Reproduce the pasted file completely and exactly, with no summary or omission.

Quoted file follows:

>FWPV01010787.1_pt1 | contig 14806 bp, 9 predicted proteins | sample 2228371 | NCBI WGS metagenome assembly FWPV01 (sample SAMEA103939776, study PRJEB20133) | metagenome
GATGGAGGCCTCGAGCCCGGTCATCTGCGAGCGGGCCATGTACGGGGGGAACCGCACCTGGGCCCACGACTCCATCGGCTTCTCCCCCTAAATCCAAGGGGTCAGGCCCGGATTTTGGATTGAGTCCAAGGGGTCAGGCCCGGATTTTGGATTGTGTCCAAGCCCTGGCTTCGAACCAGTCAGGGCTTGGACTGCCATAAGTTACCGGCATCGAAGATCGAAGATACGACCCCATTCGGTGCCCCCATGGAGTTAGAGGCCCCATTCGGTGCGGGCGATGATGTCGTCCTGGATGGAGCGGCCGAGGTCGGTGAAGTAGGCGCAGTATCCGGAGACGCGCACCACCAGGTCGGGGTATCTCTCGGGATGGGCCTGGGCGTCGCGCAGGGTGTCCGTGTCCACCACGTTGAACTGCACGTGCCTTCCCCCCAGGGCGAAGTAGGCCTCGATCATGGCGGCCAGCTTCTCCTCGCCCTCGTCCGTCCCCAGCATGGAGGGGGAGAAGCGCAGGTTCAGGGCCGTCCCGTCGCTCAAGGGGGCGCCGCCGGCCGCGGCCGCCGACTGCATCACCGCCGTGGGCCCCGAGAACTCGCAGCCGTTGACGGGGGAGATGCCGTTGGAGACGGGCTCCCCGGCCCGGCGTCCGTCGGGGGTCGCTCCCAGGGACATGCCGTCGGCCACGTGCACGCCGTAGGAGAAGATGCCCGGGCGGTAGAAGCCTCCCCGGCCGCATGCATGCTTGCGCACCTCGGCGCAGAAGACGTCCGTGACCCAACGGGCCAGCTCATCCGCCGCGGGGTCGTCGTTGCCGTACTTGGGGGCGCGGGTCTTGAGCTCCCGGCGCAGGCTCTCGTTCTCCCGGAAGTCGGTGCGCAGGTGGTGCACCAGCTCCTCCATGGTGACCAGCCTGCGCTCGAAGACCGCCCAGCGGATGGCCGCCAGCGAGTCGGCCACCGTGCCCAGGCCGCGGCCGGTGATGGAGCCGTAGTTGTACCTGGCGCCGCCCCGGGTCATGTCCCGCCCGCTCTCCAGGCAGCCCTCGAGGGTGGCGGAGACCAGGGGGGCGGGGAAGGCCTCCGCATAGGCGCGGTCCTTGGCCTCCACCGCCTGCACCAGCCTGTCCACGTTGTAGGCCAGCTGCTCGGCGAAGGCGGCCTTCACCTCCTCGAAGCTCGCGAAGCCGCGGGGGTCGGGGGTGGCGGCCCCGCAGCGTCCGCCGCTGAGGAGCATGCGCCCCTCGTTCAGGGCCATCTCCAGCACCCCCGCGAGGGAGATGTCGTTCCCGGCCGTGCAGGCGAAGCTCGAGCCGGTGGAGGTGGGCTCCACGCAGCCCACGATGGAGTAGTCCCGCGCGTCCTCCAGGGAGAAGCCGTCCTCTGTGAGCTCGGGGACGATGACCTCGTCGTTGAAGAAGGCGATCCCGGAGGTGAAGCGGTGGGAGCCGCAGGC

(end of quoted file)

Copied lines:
>FWPV01010787.1_pt1 | contig 14806 bp, 9 predicted proteins | sample 2228371 | NCBI WGS metagenome assembly FWPV01 (sample SAMEA103939776, study PRJEB20133) | metagenome
GATGGAGGCCTCGAGCCCGGTCATCTGCGAGCGGGCCATGTACGGGGGGAACCGCACCTGGGCCCACGACTCCATCGGCTTCTCCCCCTAAATCCAAGGGGTCAGGCCCGGATTTTGGATTGAGTCCAAGGGGTCAGGCCCGGATTTTGGATTGTGTCCAAGCCCTGGCTTCGAACCAGTCAGGGCTTGGACTGCCATAAGTTACCGGCATCGAAGATCGAAGATACGACCCCATTCGGTGCCCCCATGGAGTTAGAGGCCCCATTCGGTGCGGGCGATGATGTCGTCCTGGATGGAGCGGCCGAGGTCGGTGAAGTAGGCGCAGTATCCGGAGACGCGCACCACCAGGTCGGGGTATCTCTCGGGATGGGCCTGGGCGTCGCGCAGGGTGTCCGTGTCCACCACGTTGAACTGCACGTGCCTTCCCCCCAGGGCGAAGTAGGCCTCGATCATGGCGGCCAGCTTCTCCTCGCCCTCGTCCGTCCCCAGCATGGAGGGGGAGAAGCGCAGGTTCAGGGCCGTCCCGTCGCTCAAGGGGGCGCCGCCGGCCGCGGCCGCCGACTGCATCACCGCCGTGGGCCCCGAGAACTCGCAGCCGTTGACGGGGGAGATGCCGTTGGAGACGGGCTCCCCGGCCCGGCGTCCGTCGGGGGTCGCTCCCAGGGACATGCCGTCGGCCACGTGCACGCCGTAGGAGAAGATGCCCGGGCGGTAGAAGCCTCCCCGGCCGCATGCATGCTTGCGCACCTCGGCGCAGAAGACGTCCGTGACCCAACGGGCCAGCTCATCCGCCGCGGGGTCGTCGTTGCCGTACTTGGGGGCGCGGGTCTTGAGCTCCCGGCGCAGGCTCTCGTTCTCCCGGAAGTCGGTGCGCAGGTGGTGCACCAGCTCCTCCATGGTGACCAGCCTGCGCTCGAAGACCGCCCAGCGGATGGCCGCCAGCGAGTCGGCCACCGTGCCCAGGCCGCGGCCGGTGATGGAGCCGTAGTTGTACCTGGCGCCGCCCCGGGTCATGTCCCGCCCGCTCTCCAGGCAGCCCTCGAGGGTGGCGGAGACCAGGGGGGCGGGGAAGGCCTCCGCATAGGCGCGGTCCTTGGCCTCCACCGCCTGCACCAGCCTGTCCACGTTGTAGGCCAGCTGCTCGGCGAAGGCGGCCTTCACCTCCTCGAAGCTCGCGAAGCCGCGGGGGTCGGGGGTGGCGGCCCCGCAGCGTCCGCCGCTGAGGAGCATGCGCCCCTCGTTCAGGGCCATCTCCAGCACCCCCGCGAGGGAGATGTCGTTCCCGGCCGTGCAGGCGAAGCTCGAGCCGGTGGAGGTGGGCTCCACGCAGCCCACGATGGAGTAGTCCCGCGCGTCCTCCAGGGAGAAGCCGTCCTCTGTGAGCTCGGGGACGATGACCTCGTCGTTGAAGAAGGCGATCCCGGAGGTGAAGCGGTGGGAGCCGCAGGC